During her five-year stint at HP, she doubled the size of the company by acquiring a rival computer maker, Compaq, and was paid more than $100 million for her work. She managed through the collapse of the dotcom bubble, and HP emerged from the carnage in tolerable shape. But even today people still can’t agree whether she was any good. She was certainly ambitious, aggressive and brutal to anyone who opposed her. She was reported to have hung a painting of herself in the corporate headquarters, and issued noisemakers at corporate events to greet her when she arrived on stage. Her board fired her in 2005, citing problems with execution and a share price that had fallen 60 per cent under her tenure. She has not taken another job in business since.

In 2009 Fiorina was diagnosed with breast cancer; she underwent a double mastectomy, chemotherapy and radiation and has since recovered. That same year her 35-year-old stepdaughter, Lori Ann, died. Fiorina married her second husband, Frank, when she was 31. Frank had two daughters by his first marriage, who were ten and 14 at the time. The girls were placed in the custody of their mother, Frank’s ex-wife. As an adult, Lori Ann suffered from bulimia and became addicted to prescription drugs. She married, divorced and died having distanced herself from her father and stepmother. This was the child Fiorina tells her audiences she buried.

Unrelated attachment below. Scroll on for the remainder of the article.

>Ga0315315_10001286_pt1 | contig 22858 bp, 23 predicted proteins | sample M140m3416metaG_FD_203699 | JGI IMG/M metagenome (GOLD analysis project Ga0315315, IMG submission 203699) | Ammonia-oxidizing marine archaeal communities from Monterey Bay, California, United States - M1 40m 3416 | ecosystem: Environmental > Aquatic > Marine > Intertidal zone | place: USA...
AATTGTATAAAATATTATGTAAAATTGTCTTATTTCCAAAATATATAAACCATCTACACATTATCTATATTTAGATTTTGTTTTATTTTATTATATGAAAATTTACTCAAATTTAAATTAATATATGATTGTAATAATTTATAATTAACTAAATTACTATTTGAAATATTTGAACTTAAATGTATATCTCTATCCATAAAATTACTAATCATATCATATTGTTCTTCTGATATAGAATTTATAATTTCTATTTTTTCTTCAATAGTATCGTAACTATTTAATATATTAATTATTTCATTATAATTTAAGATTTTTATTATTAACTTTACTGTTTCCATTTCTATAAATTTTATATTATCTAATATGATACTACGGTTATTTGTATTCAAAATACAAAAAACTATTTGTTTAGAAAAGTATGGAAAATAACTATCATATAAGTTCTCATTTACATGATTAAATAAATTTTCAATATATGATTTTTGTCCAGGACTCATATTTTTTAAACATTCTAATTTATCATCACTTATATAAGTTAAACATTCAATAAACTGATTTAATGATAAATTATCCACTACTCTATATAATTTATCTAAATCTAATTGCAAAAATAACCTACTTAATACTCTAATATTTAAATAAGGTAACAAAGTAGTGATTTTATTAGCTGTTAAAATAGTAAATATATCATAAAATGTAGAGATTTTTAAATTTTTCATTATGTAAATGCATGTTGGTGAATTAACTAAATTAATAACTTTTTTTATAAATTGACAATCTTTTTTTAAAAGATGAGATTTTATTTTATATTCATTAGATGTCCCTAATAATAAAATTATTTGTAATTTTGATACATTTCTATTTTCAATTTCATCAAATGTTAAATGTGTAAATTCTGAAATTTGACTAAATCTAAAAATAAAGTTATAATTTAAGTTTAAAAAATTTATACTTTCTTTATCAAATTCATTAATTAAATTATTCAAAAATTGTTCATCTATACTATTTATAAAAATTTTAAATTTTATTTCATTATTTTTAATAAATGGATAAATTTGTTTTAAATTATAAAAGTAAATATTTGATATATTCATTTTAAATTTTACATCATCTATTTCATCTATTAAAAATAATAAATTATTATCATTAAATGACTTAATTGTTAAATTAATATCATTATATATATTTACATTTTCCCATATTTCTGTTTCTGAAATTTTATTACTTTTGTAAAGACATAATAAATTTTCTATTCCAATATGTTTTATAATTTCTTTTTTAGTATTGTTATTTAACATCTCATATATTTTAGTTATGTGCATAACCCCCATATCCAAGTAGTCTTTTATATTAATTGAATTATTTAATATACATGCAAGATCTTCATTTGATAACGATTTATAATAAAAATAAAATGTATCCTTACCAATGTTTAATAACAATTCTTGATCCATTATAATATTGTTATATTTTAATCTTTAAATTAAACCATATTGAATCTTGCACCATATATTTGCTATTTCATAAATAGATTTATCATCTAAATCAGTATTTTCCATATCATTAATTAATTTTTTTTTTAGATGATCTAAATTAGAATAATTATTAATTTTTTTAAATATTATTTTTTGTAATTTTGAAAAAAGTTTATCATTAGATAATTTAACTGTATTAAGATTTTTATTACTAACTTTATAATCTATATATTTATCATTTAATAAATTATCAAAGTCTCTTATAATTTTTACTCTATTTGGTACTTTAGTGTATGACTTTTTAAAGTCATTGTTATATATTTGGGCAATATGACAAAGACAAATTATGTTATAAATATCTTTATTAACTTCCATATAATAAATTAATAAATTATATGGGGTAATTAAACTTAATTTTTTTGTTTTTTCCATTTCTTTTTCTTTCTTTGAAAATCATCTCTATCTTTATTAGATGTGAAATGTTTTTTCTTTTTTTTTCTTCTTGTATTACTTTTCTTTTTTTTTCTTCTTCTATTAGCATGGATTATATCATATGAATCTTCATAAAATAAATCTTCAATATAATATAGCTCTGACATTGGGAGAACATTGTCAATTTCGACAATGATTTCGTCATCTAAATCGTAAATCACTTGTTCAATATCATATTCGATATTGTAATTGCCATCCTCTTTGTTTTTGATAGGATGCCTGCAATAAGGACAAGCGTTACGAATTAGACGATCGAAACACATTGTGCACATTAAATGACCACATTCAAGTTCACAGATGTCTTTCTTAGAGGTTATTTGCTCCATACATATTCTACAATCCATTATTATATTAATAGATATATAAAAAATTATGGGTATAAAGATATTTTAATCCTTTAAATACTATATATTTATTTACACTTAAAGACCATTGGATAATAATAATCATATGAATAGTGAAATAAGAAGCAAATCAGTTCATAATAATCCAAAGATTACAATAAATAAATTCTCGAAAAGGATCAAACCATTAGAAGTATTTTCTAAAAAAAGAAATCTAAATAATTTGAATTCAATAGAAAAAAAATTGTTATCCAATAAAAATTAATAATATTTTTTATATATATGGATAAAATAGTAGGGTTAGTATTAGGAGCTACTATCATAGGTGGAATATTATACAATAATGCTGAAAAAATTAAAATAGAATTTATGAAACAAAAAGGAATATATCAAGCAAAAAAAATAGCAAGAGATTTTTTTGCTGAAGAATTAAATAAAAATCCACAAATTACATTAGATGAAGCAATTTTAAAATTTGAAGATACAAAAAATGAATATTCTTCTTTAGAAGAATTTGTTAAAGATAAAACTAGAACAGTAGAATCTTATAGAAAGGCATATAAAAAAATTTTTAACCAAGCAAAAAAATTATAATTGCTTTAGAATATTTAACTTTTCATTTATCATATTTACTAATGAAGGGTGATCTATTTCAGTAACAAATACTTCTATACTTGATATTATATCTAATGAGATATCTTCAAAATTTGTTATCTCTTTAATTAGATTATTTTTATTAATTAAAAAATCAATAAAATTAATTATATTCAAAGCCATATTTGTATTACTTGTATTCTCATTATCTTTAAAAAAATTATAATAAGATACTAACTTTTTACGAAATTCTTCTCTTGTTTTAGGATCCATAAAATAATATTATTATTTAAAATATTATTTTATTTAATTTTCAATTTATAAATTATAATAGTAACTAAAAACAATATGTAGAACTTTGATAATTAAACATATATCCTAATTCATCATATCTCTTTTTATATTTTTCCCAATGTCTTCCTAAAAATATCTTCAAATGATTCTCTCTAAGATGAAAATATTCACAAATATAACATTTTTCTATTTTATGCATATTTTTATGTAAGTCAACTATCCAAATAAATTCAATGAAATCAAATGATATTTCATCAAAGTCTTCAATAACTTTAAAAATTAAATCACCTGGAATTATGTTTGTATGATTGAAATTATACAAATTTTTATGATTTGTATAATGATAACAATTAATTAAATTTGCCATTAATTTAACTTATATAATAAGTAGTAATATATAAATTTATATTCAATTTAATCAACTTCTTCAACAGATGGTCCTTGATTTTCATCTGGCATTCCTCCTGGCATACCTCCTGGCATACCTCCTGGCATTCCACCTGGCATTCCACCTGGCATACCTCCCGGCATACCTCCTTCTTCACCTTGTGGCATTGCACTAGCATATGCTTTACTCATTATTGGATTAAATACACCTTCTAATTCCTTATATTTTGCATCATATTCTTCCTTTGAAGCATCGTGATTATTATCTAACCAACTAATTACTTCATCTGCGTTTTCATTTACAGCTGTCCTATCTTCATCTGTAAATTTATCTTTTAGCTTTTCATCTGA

She derives emotional texture from this story, but she has never said enough about her relationship with her stepdaughter for her audience to empathise at more than the most superficial level. Lori Ann’s mother has said that Fiorina’s version of events is incomplete. This sounds like emotional dynamite which could still blow up in Fiorina’s face.

Many Republicans are now fantasising about unleashing Fiorina on Hillary Clinton. The only thing better than beating Hillary would be to gazump her bid to become America’s first woman president with one of their own. But Fiorina’s anger and attitude so far seem like the socks bulging through her underwear. Diverting and provocative, but not the real thing.